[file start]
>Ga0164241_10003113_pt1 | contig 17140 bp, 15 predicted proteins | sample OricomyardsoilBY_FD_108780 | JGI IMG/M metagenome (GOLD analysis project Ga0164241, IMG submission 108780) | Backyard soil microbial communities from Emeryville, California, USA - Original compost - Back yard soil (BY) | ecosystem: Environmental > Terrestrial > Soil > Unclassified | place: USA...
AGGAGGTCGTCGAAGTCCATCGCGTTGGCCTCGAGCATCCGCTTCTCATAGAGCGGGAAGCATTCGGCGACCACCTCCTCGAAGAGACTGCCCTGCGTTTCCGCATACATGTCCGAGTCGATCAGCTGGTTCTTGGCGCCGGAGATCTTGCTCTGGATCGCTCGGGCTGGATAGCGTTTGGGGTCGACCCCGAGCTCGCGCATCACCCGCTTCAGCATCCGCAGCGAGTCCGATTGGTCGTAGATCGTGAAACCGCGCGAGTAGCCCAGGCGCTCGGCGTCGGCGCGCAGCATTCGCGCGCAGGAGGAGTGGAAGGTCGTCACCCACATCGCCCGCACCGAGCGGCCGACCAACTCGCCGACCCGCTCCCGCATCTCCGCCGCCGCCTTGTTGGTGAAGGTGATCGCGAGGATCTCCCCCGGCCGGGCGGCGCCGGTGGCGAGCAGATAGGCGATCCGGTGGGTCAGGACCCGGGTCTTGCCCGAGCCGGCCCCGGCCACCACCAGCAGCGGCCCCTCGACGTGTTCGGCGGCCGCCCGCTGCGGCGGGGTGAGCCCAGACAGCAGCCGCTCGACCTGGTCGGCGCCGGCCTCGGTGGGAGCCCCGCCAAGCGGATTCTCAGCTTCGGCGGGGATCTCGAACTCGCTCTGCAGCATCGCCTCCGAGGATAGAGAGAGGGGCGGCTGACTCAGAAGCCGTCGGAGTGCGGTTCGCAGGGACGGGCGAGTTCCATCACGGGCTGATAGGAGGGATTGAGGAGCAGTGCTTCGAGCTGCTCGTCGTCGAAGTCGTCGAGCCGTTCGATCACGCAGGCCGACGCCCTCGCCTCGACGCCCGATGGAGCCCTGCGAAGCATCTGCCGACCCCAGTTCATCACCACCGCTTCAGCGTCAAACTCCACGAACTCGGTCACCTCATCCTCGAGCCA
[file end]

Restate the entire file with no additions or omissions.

>Ga0164241_10003113_pt1 | contig 17140 bp, 15 predicted proteins | sample OricomyardsoilBY_FD_108780 | JGI IMG/M metagenome (GOLD analysis project Ga0164241, IMG submission 108780) | Backyard soil microbial communities from Emeryville, California, USA - Original compost - Back yard soil (BY) | ecosystem: Environmental > Terrestrial > Soil > Unclassified | place: USA...
AGGAGGTCGTCGAAGTCCATCGCGTTGGCCTCGAGCATCCGCTTCTCATAGAGCGGGAAGCATTCGGCGACCACCTCCTCGAAGAGACTGCCCTGCGTTTCCGCATACATGTCCGAGTCGATCAGCTGGTTCTTGGCGCCGGAGATCTTGCTCTGGATCGCTCGGGCTGGATAGCGTTTGGGGTCGACCCCGAGCTCGCGCATCACCCGCTTCAGCATCCGCAGCGAGTCCGATTGGTCGTAGATCGTGAAACCGCGCGAGTAGCCCAGGCGCTCGGCGTCGGCGCGCAGCATTCGCGCGCAGGAGGAGTGGAAGGTCGTCACCCACATCGCCCGCACCGAGCGGCCGACCAACTCGCCGACCCGCTCCCGCATCTCCGCCGCCGCCTTGTTGGTGAAGGTGATCGCGAGGATCTCCCCCGGCCGGGCGGCGCCGGTGGCGAGCAGATAGGCGATCCGGTGGGTCAGGACCCGGGTCTTGCCCGAGCCGGCCCCGGCCACCACCAGCAGCGGCCCCTCGACGTGTTCGGCGGCCGCCCGCTGCGGCGGGGTGAGCCCAGACAGCAGCCGCTCGACCTGGTCGGCGCCGGCCTCGGTGGGAGCCCCGCCAAGCGGATTCTCAGCTTCGGCGGGGATCTCGAACTCGCTCTGCAGCATCGCCTCCGAGGATAGAGAGAGGGGCGGCTGACTCAGAAGCCGTCGGAGTGCGGTTCGCAGGGACGGGCGAGTTCCATCACGGGCTGATAGGAGGGATTGAGGAGCAGTGCTTCGAGCTGCTCGTCGTCGAAGTCGTCGAGCCGTTCGATCACGCAGGCCGACGCCCTCGCCTCGACGCCCGATGGAGCCCTGCGAAGCATCTGCCGACCCCAGTTCATCACCACCGCTTCAGCGTCAAACTCCACGAACTCGGTCACCTCATCCTCGAGCCA